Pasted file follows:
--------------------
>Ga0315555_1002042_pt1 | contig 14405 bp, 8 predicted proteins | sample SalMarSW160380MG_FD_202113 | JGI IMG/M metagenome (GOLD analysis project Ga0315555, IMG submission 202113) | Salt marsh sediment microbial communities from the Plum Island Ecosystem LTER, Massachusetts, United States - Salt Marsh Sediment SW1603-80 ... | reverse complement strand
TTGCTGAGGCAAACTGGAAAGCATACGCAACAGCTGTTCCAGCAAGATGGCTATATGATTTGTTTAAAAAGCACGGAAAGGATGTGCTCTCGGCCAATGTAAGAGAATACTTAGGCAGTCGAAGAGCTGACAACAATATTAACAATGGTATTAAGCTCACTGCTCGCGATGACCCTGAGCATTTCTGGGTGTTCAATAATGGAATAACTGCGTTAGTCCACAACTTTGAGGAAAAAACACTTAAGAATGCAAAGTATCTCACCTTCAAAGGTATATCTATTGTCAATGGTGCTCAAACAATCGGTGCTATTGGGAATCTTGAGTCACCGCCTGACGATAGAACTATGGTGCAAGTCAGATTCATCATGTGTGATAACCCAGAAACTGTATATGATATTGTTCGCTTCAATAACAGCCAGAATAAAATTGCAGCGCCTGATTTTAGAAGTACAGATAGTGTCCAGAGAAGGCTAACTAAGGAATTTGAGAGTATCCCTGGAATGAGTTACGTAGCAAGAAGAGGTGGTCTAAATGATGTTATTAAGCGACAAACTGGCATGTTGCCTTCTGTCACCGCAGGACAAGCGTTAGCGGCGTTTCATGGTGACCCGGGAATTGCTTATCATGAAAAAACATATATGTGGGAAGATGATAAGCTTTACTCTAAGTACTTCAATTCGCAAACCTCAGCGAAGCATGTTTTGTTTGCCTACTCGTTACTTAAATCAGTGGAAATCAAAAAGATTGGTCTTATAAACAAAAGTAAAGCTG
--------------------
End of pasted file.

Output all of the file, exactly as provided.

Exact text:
>Ga0315555_1002042_pt1 | contig 14405 bp, 8 predicted proteins | sample SalMarSW160380MG_FD_202113 | JGI IMG/M metagenome (GOLD analysis project Ga0315555, IMG submission 202113) | Salt marsh sediment microbial communities from the Plum Island Ecosystem LTER, Massachusetts, United States - Salt Marsh Sediment SW1603-80 ... | reverse complement strand
TTGCTGAGGCAAACTGGAAAGCATACGCAACAGCTGTTCCAGCAAGATGGCTATATGATTTGTTTAAAAAGCACGGAAAGGATGTGCTCTCGGCCAATGTAAGAGAATACTTAGGCAGTCGAAGAGCTGACAACAATATTAACAATGGTATTAAGCTCACTGCTCGCGATGACCCTGAGCATTTCTGGGTGTTCAATAATGGAATAACTGCGTTAGTCCACAACTTTGAGGAAAAAACACTTAAGAATGCAAAGTATCTCACCTTCAAAGGTATATCTATTGTCAATGGTGCTCAAACAATCGGTGCTATTGGGAATCTTGAGTCACCGCCTGACGATAGAACTATGGTGCAAGTCAGATTCATCATGTGTGATAACCCAGAAACTGTATATGATATTGTTCGCTTCAATAACAGCCAGAATAAAATTGCAGCGCCTGATTTTAGAAGTACAGATAGTGTCCAGAGAAGGCTAACTAAGGAATTTGAGAGTATCCCTGGAATGAGTTACGTAGCAAGAAGAGGTGGTCTAAATGATGTTATTAAGCGACAAACTGGCATGTTGCCTTCTGTCACCGCAGGACAAGCGTTAGCGGCGTTTCATGGTGACCCGGGAATTGCTTATCATGAAAAAACATATATGTGGGAAGATGATAAGCTTTACTCTAAGTACTTCAATTCGCAAACCTCAGCGAAGCATGTTTTGTTTGCCTACTCGTTACTTAAATCAGTGGAAATCAAAAAGATTGGTCTTATAAACAAAAGTAAAGCTG